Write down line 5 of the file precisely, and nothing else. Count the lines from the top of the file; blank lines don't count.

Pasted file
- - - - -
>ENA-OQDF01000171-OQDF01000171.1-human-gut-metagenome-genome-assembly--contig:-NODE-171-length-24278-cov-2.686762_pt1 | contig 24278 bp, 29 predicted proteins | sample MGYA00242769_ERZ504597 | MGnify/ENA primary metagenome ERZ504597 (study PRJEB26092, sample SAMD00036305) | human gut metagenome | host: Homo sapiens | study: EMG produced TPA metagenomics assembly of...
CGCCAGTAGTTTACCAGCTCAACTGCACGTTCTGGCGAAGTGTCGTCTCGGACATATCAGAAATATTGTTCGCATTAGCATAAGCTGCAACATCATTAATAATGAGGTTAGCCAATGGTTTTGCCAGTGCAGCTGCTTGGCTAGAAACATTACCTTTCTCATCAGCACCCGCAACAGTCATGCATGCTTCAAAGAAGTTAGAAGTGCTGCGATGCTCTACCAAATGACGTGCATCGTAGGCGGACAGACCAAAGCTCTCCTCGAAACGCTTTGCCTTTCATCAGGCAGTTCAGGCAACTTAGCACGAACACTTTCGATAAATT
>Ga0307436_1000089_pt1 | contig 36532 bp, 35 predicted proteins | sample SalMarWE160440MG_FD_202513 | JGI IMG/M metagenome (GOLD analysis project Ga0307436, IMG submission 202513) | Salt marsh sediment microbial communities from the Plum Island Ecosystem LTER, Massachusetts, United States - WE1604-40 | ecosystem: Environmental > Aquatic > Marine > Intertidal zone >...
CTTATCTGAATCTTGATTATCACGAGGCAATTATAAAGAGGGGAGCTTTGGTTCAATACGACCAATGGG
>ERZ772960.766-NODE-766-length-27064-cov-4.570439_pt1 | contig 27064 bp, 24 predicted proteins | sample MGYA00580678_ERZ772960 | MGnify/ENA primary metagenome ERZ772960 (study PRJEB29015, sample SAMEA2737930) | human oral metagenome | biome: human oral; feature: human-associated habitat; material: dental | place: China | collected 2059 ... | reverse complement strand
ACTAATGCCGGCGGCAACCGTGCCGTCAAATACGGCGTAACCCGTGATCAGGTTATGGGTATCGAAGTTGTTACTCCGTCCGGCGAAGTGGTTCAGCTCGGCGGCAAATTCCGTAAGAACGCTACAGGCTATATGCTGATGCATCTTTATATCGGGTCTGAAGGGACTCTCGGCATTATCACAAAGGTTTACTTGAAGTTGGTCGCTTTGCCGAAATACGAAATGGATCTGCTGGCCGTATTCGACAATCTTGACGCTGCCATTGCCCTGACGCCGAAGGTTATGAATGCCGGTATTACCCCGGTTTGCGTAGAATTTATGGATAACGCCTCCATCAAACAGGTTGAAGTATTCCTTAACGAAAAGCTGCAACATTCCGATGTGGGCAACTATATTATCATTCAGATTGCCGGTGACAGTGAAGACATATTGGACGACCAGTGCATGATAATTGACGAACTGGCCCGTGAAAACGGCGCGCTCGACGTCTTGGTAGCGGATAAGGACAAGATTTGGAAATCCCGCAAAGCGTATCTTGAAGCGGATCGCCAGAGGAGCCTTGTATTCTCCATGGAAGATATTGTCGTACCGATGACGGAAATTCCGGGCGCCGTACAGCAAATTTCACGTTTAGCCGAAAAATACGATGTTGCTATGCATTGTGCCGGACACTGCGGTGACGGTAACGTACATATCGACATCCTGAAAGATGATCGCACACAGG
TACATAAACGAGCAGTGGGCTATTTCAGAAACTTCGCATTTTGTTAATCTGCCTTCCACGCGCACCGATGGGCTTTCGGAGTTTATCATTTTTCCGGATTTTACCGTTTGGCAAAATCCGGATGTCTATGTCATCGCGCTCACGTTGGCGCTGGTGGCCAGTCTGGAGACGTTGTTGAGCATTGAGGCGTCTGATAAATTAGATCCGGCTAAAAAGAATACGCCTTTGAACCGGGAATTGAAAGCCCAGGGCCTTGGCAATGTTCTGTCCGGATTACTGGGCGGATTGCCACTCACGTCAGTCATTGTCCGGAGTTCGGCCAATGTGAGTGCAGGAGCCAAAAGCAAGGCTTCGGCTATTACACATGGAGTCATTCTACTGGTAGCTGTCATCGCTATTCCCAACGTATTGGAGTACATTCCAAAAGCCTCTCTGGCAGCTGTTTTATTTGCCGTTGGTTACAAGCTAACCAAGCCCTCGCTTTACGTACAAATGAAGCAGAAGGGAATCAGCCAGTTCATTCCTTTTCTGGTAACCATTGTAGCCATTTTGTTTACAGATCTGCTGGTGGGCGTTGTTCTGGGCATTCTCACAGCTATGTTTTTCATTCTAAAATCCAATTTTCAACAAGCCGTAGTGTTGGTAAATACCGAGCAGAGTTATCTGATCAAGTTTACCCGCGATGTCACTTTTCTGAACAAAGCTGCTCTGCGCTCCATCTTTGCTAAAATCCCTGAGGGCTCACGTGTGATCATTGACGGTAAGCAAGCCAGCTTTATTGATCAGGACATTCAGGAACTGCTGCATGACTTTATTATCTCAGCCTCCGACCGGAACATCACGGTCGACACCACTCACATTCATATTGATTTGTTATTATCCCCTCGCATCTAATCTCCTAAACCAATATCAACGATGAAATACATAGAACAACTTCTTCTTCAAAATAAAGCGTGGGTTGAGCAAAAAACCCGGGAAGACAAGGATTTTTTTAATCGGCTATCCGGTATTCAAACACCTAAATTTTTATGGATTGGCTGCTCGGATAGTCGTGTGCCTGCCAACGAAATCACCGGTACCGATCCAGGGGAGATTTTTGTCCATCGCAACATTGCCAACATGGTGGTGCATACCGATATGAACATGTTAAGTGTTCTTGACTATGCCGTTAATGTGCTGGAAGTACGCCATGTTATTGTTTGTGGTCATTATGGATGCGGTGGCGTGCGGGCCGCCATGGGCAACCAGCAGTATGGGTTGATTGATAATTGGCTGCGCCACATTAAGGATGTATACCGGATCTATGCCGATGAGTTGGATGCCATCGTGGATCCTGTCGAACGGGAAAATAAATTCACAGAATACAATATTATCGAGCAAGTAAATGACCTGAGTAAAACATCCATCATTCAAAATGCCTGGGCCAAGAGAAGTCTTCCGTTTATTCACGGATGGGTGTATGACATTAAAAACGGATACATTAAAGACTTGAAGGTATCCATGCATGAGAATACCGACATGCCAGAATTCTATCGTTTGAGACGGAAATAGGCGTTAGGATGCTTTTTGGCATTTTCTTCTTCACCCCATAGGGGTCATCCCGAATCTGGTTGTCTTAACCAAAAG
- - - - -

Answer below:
>ERZ772960.766-NODE-766-length-27064-cov-4.570439_pt1 | contig 27064 bp, 24 predicted proteins | sample MGYA00580678_ERZ772960 | MGnify/ENA primary metagenome ERZ772960 (study PRJEB29015, sample SAMEA2737930) | human oral metagenome | biome: human oral; feature: human-associated habitat; material: dental | place: China | collected 2059 ... | reverse complement strand